NATIONAL INSTITUTES OF HEALTH:
Better Oversight Needed to Help Ensure Continued Progress Including Women in Health Research
GAO-16-13: Published: Oct 22, 2015. Publicly Released: Oct 23, 2015.
What GAO Found
Data from the National Institutes of Health (NIH) show that more women than men were enrolled in NIH-funded clinical research for fiscal years 2005-2014, but NIH does not make certain enrollment data readily available to interested parties or examine other detailed data to identify potential challenges to enrolling women in specific research and disease or condition areas. In fiscal year 2014, for example, NIH reported that across all of the clinical research studies it funded—including phase III clinical trials, the largest studies involving human subjects— 57 percent of enrollees (16.4 million) were women. NIH collects enrollment data from individual awardees through its Institutes and Centers (IC)—which generally fund studies in different research areas—and publicly reports data on aggregate enrollment as part of its implementation of the Inclusion Policy developed to implement provisions of the NIH Revitalization Act of 1993. However, NIH does not make the IC-level enrollment data from each of the 25 ICs that report data readily available to interested parties, so that interested parties must make an effort to seek out this data. In addition, NIH does not routinely examine more detailed enrollment data, such as enrollment data organized by the disease and condition being studied. As a result, NIH is limited in its ability to identify whether women are sufficiently represented in studies in specific areas—such as cardiovascular disease—or if the agency-wide data inadvertently mask enrollment challenges. By not examining more detailed data on enrollment below the aggregate level, NIH cannot know whether it is adequately including women in all of the research it supports, in a manner consistent with its Inclusion Policy. Further, NIH's reporting and monitoring in this area is inconsistent with federal internal control standards, which call for agencies to have controls to help ensure effective information flow and effective monitoring of agency activities.
NIH requires that phase III clinical trial awardees consider whether analysis of potential differences in outcomes between women and men is needed in their studies—one of the key requirements of its Inclusion Policy; however, the agency does not maintain, analyze, or report summary data to oversee whether analysis of outcomes by sex are planned or conducted. NIH officials told GAO that they rely on peer review and program officer monitoring to ensure awardee compliance with the analysis requirement. However, NIH program officers do not have a required field in a reporting system or other means to record the information they collect to monitor awardees' analysis plans and compliance with the Inclusion Policy requirement. In addition, there is no data element in NIH's data system to indicate whether an awardee's study should or does include plans for an analysis of potential differences in research outcomes by sex. As a result, NIH lacks summary data, such as the percentage of awardees in a given year with trials designed to identify potential differences in clinical outcomes by sex. Without this summary information, NIH cannot report this information in the agency's biennial reports to Congress and other stakeholders. The lack of summary data and reporting compromises NIH's monitoring of its implementation of the Inclusion Policy and conflicts with federal internal control standards, which call for agencies to ensure the flow of information about agency activities, provide for internal and external communication, and conduct periodic monitoring. Further, it limits NIH's assurance that it is supporting research that can be used to shape improved medical practice for both women and men.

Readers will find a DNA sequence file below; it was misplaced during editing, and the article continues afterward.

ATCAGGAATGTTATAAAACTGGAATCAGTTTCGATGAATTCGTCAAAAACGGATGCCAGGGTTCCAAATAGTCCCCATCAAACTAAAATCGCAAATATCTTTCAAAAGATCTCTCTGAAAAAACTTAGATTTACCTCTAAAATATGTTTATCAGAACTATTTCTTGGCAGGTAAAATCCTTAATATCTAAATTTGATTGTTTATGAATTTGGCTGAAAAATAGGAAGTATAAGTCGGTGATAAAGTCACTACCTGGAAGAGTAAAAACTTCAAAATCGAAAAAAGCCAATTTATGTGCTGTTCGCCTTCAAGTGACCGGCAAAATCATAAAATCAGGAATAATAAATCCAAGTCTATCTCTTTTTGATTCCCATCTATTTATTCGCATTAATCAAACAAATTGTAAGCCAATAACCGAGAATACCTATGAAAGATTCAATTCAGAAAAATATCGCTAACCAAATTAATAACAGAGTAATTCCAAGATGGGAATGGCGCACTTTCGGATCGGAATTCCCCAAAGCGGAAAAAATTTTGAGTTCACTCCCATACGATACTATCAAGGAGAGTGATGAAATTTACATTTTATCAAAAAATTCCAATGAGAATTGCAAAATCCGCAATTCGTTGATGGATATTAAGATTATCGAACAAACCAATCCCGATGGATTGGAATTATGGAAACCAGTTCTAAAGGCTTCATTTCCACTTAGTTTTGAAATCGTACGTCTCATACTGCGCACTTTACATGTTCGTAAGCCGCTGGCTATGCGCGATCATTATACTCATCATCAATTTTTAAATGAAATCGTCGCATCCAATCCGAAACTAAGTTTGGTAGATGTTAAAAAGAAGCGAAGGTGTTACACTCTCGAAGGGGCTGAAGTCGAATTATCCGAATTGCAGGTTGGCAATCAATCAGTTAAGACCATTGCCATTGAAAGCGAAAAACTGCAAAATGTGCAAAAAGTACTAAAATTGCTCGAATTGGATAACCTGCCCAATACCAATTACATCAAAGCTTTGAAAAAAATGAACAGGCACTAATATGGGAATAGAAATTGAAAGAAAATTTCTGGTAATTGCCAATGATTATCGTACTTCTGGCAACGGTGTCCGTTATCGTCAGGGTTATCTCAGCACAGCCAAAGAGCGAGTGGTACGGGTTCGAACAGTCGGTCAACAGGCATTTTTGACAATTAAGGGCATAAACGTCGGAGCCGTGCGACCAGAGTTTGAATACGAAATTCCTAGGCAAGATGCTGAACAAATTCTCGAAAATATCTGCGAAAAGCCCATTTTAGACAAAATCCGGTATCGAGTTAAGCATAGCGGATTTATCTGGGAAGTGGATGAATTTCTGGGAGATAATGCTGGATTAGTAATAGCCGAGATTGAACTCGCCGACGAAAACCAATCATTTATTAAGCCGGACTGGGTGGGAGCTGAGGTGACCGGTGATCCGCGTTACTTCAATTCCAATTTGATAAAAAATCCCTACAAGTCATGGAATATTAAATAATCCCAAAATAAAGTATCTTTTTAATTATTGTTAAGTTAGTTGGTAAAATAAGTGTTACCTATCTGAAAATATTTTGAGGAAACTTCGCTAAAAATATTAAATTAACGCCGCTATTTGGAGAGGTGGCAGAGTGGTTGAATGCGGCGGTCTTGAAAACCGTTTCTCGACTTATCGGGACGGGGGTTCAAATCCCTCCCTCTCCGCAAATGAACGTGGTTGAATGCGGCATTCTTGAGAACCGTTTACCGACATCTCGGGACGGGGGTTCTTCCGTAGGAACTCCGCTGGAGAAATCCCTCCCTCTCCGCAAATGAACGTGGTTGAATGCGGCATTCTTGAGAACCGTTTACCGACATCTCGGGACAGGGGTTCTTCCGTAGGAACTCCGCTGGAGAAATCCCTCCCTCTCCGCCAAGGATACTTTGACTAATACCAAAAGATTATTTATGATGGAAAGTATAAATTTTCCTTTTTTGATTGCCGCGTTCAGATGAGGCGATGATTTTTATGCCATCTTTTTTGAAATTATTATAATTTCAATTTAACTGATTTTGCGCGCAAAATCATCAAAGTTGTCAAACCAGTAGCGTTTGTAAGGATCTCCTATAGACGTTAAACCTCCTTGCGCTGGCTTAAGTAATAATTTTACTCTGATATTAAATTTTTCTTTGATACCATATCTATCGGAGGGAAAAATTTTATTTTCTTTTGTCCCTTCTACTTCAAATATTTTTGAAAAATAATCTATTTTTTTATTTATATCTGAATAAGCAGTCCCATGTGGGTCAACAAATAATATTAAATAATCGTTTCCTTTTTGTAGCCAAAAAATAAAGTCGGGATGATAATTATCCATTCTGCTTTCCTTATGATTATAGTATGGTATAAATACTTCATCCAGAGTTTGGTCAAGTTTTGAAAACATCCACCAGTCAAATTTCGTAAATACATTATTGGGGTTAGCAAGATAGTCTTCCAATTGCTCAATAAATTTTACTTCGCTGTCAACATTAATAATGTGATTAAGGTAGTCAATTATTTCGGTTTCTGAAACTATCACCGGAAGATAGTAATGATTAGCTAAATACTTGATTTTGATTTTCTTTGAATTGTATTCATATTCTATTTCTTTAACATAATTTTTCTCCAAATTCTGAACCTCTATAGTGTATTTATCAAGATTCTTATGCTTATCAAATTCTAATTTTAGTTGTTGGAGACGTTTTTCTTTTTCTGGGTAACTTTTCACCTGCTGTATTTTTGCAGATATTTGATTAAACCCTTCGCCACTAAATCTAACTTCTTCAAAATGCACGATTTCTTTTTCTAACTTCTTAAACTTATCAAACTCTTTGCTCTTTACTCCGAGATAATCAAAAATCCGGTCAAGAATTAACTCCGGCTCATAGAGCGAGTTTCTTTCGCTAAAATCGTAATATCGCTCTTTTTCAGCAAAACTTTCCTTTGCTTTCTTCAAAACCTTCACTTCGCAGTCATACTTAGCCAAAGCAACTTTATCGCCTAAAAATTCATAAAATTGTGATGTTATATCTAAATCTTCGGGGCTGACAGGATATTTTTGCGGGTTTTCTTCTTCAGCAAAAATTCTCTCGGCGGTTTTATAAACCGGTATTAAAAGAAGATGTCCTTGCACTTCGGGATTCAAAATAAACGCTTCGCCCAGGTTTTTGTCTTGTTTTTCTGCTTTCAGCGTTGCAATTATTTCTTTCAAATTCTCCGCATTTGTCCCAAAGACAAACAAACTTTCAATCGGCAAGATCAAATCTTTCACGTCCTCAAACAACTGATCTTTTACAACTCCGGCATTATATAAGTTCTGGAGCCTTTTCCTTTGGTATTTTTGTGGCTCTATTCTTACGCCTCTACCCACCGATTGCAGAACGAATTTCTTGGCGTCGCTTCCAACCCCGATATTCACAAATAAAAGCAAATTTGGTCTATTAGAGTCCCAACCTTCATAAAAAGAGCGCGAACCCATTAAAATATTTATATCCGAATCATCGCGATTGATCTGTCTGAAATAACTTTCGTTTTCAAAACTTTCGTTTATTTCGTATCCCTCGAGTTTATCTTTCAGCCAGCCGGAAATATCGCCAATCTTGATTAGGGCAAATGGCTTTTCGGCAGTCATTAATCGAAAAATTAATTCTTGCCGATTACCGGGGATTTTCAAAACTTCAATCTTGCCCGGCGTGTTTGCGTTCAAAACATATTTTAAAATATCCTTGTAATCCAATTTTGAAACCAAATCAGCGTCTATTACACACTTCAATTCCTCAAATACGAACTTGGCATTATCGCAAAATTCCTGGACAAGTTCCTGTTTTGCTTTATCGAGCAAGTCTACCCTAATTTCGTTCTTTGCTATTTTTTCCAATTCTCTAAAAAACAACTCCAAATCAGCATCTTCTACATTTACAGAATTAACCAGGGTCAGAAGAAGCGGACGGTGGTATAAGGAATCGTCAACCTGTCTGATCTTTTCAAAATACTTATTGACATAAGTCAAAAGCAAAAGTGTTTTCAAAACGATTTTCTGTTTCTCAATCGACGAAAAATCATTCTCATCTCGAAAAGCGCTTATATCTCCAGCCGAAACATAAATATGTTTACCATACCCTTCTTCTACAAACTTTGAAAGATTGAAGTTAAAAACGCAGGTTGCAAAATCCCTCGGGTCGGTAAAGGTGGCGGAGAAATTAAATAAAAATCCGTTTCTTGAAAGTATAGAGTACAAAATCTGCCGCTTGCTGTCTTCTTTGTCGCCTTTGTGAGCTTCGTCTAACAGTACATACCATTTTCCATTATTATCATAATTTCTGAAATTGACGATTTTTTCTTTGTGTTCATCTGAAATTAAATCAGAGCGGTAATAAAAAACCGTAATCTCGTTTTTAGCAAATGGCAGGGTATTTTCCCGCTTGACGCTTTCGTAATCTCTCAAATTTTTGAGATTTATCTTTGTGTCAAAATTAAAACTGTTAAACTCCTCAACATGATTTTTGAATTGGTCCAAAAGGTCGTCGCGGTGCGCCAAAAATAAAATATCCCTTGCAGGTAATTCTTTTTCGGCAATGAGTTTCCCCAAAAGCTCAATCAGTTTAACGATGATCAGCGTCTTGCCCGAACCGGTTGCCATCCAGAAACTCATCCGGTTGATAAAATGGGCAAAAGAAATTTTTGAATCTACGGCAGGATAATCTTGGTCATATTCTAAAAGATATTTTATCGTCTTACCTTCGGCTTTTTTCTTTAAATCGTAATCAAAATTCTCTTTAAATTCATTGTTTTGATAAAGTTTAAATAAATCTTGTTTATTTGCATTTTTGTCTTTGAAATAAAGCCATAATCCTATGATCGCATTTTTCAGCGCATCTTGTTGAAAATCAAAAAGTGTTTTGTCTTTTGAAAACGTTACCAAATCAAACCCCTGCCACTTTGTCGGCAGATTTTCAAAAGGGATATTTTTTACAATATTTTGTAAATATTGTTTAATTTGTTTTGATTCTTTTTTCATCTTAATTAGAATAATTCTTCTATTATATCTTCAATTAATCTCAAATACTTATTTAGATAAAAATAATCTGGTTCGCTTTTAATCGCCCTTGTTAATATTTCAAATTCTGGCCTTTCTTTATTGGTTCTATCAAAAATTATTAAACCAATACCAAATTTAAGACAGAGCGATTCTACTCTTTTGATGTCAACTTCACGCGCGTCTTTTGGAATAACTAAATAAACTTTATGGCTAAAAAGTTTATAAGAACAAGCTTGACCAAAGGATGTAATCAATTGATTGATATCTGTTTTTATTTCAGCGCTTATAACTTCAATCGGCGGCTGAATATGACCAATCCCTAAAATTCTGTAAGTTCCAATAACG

Why GAO Did This Study
Women make up over half the U.S. population, but historically have been underrepresented in clinical research supported by NIH and others. As a result, differences in the manifestation of certain diseases and reactions to treatment in women compared with men were not identified. For example, there have been instances of women having adverse effects that differed from those of men related to medications and other treatments. NIH's Inclusion Policy established requirements governing women's inclusion in its clinical research.
GAO was asked to provide information on women's participation in NIH research. Among other reporting objectives, GAO examined (1) women's enrollment and NIH's efforts to monitor this enrollment in NIH-funded clinical research; and (2) NIH's efforts to ensure that NIH-funded clinical trials are designed and conducted to analyze potential sex differences, when applicable. To do this, GAO reviewed relevant laws and policies, including the Inclusion Policy, and federal standards for internal control; reviewed and analyzed NIH enrollment data from fiscal years 2005-2014; and interviewed NIH and IC officials and other experts.
What GAO Recommends
GAO recommends that NIH examine and report more detailed data on women's enrollment in NIH-funded studies, and collect, examine, and report data on the extent to which these studies include analyses of potential differences between women and men. NIH agreed with GAO's recommendations and plans to take action to implement them.
For more information, contact Linda Kohn at (202) 512-7114 or KohnL@gao.gov.